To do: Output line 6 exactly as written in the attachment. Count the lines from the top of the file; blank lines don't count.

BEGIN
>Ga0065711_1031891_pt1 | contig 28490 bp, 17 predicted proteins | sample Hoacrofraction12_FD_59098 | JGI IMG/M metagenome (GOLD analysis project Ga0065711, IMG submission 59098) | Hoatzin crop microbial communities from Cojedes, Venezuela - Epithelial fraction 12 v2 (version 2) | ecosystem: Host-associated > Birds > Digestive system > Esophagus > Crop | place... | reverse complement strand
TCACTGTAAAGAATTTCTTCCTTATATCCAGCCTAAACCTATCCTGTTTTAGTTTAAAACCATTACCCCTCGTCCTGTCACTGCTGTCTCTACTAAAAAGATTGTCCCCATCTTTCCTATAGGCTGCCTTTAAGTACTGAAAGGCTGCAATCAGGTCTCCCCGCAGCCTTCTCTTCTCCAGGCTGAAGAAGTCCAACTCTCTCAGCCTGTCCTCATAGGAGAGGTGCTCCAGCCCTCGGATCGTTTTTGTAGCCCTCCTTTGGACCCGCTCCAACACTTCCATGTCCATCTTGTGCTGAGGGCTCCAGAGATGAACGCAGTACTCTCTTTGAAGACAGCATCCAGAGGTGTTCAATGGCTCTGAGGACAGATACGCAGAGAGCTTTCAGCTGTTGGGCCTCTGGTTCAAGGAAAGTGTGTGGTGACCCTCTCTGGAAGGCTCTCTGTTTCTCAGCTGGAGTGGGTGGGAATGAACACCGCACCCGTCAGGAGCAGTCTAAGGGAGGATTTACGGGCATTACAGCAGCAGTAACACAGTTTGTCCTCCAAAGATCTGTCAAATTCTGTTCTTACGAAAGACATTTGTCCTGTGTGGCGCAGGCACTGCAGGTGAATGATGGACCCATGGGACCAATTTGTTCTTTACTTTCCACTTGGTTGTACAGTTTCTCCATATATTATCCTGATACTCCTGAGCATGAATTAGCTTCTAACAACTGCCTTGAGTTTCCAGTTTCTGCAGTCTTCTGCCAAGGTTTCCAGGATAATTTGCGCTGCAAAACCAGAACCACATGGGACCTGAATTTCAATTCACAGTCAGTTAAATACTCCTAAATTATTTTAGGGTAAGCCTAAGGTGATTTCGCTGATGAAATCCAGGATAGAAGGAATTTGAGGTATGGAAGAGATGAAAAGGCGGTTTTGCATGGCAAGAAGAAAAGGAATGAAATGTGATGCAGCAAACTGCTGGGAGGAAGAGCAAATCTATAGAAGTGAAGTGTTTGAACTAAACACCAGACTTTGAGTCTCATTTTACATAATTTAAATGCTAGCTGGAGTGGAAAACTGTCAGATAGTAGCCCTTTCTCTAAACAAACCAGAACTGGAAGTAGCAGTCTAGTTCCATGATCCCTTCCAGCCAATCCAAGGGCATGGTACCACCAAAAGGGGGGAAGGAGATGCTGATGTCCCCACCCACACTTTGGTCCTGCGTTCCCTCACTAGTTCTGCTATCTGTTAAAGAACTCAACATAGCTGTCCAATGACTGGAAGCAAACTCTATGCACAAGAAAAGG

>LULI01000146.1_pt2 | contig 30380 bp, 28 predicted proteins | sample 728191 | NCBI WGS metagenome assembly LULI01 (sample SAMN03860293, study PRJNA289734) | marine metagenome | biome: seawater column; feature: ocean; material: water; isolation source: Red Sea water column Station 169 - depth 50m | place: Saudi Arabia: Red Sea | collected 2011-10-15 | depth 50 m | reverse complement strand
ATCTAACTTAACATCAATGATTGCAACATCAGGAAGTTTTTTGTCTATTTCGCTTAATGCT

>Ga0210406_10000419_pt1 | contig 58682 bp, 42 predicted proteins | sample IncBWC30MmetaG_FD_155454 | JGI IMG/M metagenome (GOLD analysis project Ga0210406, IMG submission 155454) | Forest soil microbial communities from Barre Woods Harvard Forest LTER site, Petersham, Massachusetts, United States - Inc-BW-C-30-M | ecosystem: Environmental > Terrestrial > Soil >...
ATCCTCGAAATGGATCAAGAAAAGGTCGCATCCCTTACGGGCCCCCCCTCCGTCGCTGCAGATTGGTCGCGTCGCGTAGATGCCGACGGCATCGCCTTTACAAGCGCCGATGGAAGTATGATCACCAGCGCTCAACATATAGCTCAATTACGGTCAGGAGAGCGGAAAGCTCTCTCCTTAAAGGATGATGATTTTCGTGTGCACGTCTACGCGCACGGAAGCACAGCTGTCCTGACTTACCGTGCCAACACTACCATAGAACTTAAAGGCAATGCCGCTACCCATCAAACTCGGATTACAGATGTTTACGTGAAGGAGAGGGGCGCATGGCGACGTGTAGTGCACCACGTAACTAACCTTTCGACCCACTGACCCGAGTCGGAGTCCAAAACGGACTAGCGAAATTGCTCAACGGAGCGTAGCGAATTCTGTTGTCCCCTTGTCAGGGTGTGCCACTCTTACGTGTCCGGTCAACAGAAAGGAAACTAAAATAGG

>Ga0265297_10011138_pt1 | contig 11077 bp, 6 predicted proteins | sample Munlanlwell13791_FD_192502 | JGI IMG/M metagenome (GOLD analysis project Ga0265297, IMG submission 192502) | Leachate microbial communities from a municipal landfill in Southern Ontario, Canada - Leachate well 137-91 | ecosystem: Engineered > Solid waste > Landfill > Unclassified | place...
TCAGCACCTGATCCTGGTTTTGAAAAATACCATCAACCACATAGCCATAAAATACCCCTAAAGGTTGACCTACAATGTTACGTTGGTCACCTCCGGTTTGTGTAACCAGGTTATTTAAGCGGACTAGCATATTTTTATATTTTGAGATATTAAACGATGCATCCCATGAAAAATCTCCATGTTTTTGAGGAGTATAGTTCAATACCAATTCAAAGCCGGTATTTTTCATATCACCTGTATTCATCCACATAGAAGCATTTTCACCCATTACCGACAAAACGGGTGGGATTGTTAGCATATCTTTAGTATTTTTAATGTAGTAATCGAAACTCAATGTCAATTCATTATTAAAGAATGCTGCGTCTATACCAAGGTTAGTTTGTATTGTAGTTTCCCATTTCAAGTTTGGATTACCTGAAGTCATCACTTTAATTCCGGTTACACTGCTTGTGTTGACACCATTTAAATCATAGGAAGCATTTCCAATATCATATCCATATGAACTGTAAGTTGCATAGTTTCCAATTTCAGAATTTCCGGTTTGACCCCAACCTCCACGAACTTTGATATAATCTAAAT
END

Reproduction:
ATCCTCGAAATGGATCAAGAAAAGGTCGCATCCCTTACGGGCCCCCCCTCCGTCGCTGCAGATTGGTCGCGTCGCGTAGATGCCGACGGCATCGCCTTTACAAGCGCCGATGGAAGTATGATCACCAGCGCTCAACATATAGCTCAATTACGGTCAGGAGAGCGGAAAGCTCTCTCCTTAAAGGATGATGATTTTCGTGTGCACGTCTACGCGCACGGAAGCACAGCTGTCCTGACTTACCGTGCCAACACTACCATAGAACTTAAAGGCAATGCCGCTACCCATCAAACTCGGATTACAGATGTTTACGTGAAGGAGAGGGGCGCATGGCGACGTGTAGTGCACCACGTAACTAACCTTTCGACCCACTGACCCGAGTCGGAGTCCAAAACGGACTAGCGAAATTGCTCAACGGAGCGTAGCGAATTCTGTTGTCCCCTTGTCAGGGTGTGCCACTCTTACGTGTCCGGTCAACAGAAAGGAAACTAAAATAGG